[Date Prev][Date Next][Thread Prev][Thread Next][Date Index][Thread Index][Subject Index][Author Index]

Re: Rapid Lizard Evo

dinoboygraphics@aol.com writes:

The majority of random mutations are niether harmful nor beneficial, most do not impact survival and reproductive success at all.

Exactly. Most are neutral at best (at least initially - lots of small 'neutral' changes can eventually accumulate to actually 'do something'). Of those mutations that have an immediate impact, most will probably be maladaptive. Hence why I refered only to *beneficial* random mutations, which have a better chance of having an immediate selective advantage.

... organisms that use sexual reproduction certainly leverage genetic recombination to increase the degree of phenotypic variation in a population.

Bacteria also benefit from recombination by exchanging genes with each other, so it's certainly not restricted to sexual reproduction.

Also true that organisms with complex central nervous systems can buffer themselves against selection on their genomes by altering behavior, and this is especially succesful in organisms that can transmit learned behaviours.

It should be noted, however, that the vast majority of organisms cannot utilize one or both of these buffers, so the accumulation of random genetic variation into the genome still provides the majority of variation that is acted upon by selection in the history of life.

Certainly this may be the case for *most* transmitted learned behaviour, but how many organisms don't benefit from recombination? Surely genes can 'cross over' (nothing to do with John Edwards) during asexual cell division just as much as during meiosis?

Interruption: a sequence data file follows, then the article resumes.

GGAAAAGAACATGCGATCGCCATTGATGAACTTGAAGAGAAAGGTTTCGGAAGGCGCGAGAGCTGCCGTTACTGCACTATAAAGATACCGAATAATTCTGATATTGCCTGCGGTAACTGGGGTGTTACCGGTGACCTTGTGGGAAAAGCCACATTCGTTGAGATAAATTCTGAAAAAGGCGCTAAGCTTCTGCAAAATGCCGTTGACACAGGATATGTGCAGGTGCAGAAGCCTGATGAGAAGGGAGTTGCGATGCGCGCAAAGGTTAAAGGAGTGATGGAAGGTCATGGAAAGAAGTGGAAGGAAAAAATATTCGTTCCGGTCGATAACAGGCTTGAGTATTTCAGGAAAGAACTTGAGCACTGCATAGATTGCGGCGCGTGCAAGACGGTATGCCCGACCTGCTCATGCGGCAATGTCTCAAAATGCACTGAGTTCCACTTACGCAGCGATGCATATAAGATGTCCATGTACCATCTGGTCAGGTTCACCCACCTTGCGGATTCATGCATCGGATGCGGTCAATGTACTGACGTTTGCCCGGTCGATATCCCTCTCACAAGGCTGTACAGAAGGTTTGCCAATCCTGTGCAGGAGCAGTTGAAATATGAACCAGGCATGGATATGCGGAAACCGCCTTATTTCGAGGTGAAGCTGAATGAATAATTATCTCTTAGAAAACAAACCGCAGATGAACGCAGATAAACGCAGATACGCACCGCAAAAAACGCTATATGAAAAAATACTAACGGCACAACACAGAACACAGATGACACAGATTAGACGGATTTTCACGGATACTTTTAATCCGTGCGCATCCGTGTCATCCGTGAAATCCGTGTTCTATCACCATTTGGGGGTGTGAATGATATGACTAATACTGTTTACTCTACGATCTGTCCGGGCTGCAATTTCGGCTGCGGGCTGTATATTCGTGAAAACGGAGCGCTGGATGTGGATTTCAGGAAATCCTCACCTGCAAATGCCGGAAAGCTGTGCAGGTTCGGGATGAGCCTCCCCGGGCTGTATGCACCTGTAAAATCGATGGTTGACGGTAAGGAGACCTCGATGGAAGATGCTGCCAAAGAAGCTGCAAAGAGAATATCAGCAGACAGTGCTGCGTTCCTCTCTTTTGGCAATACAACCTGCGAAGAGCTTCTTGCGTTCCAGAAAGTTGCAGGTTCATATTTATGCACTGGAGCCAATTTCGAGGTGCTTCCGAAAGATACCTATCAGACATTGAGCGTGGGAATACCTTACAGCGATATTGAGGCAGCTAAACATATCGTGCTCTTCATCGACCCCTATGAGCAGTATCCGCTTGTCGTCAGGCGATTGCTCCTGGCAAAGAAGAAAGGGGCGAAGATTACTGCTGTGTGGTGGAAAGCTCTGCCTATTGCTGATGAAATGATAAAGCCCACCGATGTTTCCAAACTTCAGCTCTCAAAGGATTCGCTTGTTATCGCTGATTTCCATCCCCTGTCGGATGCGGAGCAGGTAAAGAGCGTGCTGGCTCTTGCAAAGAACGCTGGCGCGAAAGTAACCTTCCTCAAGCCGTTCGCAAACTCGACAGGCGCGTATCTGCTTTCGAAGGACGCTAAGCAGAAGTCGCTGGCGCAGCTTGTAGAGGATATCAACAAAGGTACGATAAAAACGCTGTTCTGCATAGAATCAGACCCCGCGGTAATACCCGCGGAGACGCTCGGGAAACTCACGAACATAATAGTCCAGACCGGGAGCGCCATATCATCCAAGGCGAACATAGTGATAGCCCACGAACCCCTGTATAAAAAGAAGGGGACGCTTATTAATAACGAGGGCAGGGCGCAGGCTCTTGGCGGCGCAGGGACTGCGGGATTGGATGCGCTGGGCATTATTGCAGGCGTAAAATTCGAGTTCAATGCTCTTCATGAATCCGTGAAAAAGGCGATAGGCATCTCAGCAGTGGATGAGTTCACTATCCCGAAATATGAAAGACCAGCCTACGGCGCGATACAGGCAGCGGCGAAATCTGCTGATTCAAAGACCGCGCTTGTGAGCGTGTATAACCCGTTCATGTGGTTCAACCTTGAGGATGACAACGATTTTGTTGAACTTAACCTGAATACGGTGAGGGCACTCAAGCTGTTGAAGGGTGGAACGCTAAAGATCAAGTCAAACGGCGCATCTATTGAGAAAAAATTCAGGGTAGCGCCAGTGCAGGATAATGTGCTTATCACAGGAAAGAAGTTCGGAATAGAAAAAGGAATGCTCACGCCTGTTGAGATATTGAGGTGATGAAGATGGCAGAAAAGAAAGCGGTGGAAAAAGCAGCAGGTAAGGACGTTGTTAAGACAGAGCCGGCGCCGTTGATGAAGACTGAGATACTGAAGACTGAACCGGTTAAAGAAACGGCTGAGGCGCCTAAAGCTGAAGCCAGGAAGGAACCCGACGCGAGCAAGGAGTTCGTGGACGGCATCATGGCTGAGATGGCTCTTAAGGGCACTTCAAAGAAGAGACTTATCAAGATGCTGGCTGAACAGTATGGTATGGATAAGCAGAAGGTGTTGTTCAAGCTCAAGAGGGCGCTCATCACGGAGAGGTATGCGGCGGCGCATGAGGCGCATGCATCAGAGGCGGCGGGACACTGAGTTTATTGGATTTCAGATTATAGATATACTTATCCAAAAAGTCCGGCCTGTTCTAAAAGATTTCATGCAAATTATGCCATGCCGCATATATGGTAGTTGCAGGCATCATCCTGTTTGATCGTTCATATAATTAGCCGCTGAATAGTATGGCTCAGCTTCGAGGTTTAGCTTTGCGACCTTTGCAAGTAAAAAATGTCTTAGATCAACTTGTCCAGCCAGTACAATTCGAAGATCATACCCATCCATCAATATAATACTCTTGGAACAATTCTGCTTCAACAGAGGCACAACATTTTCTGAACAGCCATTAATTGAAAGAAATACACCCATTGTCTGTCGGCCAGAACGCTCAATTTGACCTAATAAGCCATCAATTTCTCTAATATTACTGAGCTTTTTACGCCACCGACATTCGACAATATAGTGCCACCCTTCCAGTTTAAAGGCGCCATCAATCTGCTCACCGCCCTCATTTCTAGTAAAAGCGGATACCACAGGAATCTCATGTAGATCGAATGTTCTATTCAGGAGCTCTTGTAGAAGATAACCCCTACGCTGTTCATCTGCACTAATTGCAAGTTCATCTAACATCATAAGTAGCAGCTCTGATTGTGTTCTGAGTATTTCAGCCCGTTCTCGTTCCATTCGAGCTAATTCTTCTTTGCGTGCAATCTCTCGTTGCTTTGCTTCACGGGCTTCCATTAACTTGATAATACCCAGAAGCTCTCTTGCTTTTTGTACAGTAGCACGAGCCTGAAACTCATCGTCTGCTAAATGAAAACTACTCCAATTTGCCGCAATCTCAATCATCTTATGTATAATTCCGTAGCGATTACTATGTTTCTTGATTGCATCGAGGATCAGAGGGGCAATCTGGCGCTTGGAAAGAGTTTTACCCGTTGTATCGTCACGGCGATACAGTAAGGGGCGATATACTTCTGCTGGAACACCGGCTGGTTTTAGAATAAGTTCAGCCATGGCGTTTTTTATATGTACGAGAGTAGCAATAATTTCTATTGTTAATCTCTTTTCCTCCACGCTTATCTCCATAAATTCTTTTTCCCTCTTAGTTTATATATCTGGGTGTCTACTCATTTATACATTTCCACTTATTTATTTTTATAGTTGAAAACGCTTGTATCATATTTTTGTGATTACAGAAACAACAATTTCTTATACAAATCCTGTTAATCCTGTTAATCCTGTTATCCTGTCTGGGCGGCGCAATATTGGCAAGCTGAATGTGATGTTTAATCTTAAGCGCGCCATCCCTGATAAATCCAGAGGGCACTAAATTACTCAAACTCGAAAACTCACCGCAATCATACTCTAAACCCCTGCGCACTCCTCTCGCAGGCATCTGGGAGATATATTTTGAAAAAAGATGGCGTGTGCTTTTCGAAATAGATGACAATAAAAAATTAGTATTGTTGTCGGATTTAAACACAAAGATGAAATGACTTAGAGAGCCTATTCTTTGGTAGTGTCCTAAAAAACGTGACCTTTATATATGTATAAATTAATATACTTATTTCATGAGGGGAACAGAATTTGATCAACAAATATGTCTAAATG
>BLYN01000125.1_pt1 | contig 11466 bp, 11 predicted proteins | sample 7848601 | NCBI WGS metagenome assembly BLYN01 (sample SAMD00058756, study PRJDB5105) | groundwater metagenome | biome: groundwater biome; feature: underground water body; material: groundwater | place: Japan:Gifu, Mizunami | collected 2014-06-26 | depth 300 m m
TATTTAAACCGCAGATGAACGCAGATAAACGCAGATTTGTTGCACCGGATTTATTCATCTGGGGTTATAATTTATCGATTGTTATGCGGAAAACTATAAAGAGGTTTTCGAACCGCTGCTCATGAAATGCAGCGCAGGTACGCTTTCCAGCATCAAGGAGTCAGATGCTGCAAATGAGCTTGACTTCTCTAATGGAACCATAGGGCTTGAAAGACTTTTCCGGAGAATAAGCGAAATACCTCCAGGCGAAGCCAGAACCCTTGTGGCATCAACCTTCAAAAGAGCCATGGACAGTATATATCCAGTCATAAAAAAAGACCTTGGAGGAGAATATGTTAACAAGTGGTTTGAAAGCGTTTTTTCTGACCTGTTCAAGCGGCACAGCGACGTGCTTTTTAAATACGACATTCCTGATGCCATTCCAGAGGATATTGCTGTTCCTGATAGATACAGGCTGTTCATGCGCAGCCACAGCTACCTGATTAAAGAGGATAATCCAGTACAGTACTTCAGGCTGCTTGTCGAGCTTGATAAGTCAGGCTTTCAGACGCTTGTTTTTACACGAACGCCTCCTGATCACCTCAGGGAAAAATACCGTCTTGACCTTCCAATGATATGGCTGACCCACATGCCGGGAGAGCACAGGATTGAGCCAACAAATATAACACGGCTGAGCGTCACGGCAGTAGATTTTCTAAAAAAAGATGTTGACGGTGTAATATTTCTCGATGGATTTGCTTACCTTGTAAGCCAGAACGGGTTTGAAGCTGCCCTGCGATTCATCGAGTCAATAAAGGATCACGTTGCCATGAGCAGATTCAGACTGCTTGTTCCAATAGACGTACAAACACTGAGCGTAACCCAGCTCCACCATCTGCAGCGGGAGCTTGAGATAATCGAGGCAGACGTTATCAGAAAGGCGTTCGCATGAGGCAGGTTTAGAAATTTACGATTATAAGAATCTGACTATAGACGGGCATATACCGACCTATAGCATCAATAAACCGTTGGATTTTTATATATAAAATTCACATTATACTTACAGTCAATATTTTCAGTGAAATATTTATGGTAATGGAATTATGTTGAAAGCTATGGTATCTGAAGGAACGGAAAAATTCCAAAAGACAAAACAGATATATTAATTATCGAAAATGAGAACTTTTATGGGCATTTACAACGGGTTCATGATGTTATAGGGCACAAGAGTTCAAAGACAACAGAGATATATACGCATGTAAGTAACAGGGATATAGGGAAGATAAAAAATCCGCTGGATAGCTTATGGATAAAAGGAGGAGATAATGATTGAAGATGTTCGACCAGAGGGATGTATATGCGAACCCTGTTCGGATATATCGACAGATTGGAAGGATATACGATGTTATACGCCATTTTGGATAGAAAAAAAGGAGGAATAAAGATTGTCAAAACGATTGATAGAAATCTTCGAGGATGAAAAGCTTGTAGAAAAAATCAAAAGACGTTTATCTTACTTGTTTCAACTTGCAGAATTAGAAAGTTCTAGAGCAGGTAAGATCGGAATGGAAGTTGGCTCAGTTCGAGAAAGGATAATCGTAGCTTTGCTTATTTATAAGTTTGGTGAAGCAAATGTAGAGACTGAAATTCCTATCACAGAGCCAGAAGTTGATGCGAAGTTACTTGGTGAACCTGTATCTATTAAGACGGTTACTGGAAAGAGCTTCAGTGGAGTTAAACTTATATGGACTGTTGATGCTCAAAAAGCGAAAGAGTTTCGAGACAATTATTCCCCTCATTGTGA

I suppose it depends on how you define 'random mutation'. I tend to restrict it's use to random changes in gene structure due to outside influences (radiation, mutagenic chemicals, etc), whereby genetic damage is inflicted that isn't completely repaired by the cell. I suppose some people might use the term more broadly to encompass any process that alters a gene sequence (which would include recombination). The difference I see between 'random mutations' and other gene-altering processes is that the former tends to occur in adult cells (which obviously will only be passed on if it occurs in the gonads), while the latter tends to occur during cell division.


Dann Pigdon
GIS / Archaeologist              http://geo_cities.com/dannsdinosaurs
Melbourne, Australia             http://heretichides.soffiles.com